I just sold a picture book that I wrote for Kaden while pacing the hospital.
When Kaden & I were in the hospital, there were days I thought I might be bordering on madness. I marked my days by the changing of the nurses’ shifts. My big excitement was which nurse we had that next shift. They were what stood between me and sobbing incoherency. Aside from social media & occasional phone calls if Kaden was having a particularly good spell, our beloved nurses were my entire source of adult conversation. Newborns, incidentally, aren’t great conversationalists. I talked to Kaden nonetheless.
One day, our doctor (Dr. Mark Brown, head of pediatrics at Eastern Maine Medical Center & all around amazing doctor) noted, “Kaden calms the more you talk. Are you singing or reading to him?” I have exactly zero ability to sing though, so I bought some songs* and only sang along with them in my room. I didn’t have picturebooks there, so I went online* & found three of my favourite poems to read kids: “The Adventures of Isabel” (Nash), “Jabberwocky” (Carroll), and “Instructions” (Gaiman). Both reading & singing were activities for in our room. Lots of nights & days we’d need to pace though. So I wrote a book (on my phone*) for Kaden while we walked.
I love all the things I’ve written in different ways, but this one (BUNNY ROO) is special. It’s the story I wrote and revised as I paced the pediatrics ward. Eventually, I typed it out on my iPhone and emailed it to my agent.
Subject: “Would you think I was crazy…”
Message Body: . . . if I told you I wrote a draft of a picture book over the past month? Give a read. Let me know your thoughts.
Message Body: No. I would think you were Melissa. (And then she added some revision notes.)
This is a top sign of a good agent, my dears: she knows you & doesn’t suggest you are crazy. I knew I was sleep deprived and emotional, though, so I wasn’t sure if this was her being kind or not. I knew she wouldn’t sell it if it was dreck, but I also knew she wasn’t as likely to say that when I was teetering near madness.
However, after I got home, Merrilee had started a submission list. It was wise and good, and I liked her choices. However, along with my two existing editors at my US houses (HarperCollins and Little, Brown--who are both awesome publishers, BTW) I asked her to send it on an exclusive to a specific editor who felt like the right fit for this. (See footnote**)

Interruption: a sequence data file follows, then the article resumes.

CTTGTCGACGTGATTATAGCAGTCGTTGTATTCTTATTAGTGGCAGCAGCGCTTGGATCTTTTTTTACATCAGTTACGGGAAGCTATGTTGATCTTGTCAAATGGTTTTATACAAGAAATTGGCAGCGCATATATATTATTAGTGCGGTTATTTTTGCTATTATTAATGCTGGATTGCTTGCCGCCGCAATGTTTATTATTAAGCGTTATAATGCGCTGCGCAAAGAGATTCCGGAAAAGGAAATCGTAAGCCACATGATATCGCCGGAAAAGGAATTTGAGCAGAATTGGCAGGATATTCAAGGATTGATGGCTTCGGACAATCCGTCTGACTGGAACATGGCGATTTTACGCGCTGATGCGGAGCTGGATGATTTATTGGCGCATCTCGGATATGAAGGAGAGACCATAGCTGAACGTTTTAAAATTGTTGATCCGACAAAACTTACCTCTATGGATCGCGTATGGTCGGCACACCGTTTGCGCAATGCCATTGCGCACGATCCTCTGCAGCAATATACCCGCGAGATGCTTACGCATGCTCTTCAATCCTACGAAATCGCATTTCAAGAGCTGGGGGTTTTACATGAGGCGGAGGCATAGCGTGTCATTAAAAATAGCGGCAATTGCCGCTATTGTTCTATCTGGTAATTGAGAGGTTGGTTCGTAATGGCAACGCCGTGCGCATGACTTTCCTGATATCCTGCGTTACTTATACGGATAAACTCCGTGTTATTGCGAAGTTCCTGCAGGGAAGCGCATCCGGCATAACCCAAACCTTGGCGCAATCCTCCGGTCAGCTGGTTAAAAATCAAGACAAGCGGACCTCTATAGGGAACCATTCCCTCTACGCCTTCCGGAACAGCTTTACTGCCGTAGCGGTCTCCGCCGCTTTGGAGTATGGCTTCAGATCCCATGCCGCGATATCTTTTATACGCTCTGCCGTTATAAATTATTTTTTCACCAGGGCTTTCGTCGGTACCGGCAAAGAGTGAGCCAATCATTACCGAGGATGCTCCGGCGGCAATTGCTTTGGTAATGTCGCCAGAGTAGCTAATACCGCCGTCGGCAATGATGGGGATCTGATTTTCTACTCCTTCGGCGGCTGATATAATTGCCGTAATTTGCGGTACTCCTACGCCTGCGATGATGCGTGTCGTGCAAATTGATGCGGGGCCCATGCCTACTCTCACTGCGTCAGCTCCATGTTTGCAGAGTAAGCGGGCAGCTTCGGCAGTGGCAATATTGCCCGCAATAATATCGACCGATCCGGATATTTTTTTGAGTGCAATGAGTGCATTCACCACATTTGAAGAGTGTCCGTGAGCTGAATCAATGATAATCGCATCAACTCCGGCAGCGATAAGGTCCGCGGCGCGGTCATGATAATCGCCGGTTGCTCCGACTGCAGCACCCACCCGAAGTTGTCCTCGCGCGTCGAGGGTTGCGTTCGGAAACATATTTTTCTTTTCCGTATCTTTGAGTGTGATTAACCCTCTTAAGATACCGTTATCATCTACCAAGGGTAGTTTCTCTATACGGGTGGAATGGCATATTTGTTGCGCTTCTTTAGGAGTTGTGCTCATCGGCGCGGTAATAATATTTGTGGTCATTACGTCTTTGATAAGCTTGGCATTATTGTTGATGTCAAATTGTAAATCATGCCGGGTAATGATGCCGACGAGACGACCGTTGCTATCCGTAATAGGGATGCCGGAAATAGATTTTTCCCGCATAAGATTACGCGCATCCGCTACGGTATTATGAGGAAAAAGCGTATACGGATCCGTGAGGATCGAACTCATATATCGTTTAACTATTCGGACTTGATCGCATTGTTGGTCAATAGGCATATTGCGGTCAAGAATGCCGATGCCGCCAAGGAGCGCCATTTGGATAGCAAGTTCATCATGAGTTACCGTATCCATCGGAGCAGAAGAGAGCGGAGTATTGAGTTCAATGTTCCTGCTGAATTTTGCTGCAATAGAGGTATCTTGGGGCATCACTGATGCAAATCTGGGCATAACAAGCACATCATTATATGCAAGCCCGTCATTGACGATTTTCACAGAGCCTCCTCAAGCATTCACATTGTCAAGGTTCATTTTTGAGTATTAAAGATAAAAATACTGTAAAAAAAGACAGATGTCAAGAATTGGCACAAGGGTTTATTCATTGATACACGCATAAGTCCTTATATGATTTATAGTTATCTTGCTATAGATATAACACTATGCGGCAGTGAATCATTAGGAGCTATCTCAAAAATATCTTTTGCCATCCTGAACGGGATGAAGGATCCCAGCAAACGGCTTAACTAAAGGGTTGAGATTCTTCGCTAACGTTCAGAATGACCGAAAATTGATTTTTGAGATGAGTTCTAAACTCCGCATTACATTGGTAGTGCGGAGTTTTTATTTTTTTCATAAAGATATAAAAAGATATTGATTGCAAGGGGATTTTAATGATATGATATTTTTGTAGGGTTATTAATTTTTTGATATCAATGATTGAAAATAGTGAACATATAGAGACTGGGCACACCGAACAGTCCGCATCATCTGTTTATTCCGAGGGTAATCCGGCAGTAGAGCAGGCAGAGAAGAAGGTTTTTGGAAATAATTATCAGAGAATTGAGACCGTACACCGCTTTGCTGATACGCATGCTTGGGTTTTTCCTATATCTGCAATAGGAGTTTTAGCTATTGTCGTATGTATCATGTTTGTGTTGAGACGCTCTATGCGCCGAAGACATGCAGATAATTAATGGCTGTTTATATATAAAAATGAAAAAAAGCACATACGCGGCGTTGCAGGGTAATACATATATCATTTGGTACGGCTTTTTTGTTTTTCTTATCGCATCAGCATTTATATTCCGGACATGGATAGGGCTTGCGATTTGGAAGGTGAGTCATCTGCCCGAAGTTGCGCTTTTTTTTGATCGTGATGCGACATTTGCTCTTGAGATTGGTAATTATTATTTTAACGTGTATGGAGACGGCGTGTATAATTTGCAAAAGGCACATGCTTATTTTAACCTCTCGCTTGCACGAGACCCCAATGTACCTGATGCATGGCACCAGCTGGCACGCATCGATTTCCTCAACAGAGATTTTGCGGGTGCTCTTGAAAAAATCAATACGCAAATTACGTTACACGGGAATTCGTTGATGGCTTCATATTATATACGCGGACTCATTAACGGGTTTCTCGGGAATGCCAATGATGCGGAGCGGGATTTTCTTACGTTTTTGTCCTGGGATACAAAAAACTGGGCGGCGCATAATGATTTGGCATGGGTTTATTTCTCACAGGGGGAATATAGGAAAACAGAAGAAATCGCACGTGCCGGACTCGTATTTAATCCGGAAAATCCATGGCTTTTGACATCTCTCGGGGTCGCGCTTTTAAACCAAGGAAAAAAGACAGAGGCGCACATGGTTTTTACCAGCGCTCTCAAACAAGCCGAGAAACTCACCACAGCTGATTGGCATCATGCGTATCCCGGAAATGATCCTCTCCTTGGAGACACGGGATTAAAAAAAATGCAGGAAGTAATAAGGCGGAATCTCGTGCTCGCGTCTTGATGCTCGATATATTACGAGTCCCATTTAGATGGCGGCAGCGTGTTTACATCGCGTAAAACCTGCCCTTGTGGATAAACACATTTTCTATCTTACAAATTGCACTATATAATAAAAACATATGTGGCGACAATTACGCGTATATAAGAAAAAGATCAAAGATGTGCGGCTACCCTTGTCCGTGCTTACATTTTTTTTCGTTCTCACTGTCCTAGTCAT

She sent it to my top pick editor for the book (Nancy Paulsen) who replied almost instantly: “I love this! Can I call you tomorrow?”
When Merrilee told me what Nancy said, we hit another of those moments that prove why we should have agents. As I did with Wicked Lovely 7 years ago, I immediately said, “I accept!”
Merrilee: “Let me find out what she’s offering & then—”
Me: “I accept!”
Merrilee: *long patient sigh*
So, yeah, she did her agenty thing and then called to tell me some details like what the actual offer was . . . at which point I said, “Tell her I accept!”
Merrilee: “I already told her, dear.”
So, there’s the news that I’ve been bursting to share: I wrote a book aloud while walking in the hospital, and my agent sold it to my number one editorial pick for it. This means I’ve now written books for all three of my kids: Wicked Lovely was for Asia, The Blackwell Page trilogy is for Dylan, & Bunny Roo is for Kaden.
* Smart phone tops my list of Essential Items For Long Hospital Stays: download heartbeat app, keep notes so you can remember all the nurses names, read poetry to the baby, create playlist for baby, set alarms for meds, take pictures of baby, check Twitter when you realize that the only person other than the nurse & Dr that you’ve spoken to today is only days old…also sometimes works to do that old-fashioned “phone” thing.
**I keep lists of editors & agents. It’s something I’ve done since before I sold my first book. It’s been useful in giving notes to friends, as well as in my own career. I knew which agent I wanted when I left my first agent, where I wanted to sell a middle-grade, which editor I wanted when my original YA editor left Harper, & now which editor I wanted for this book.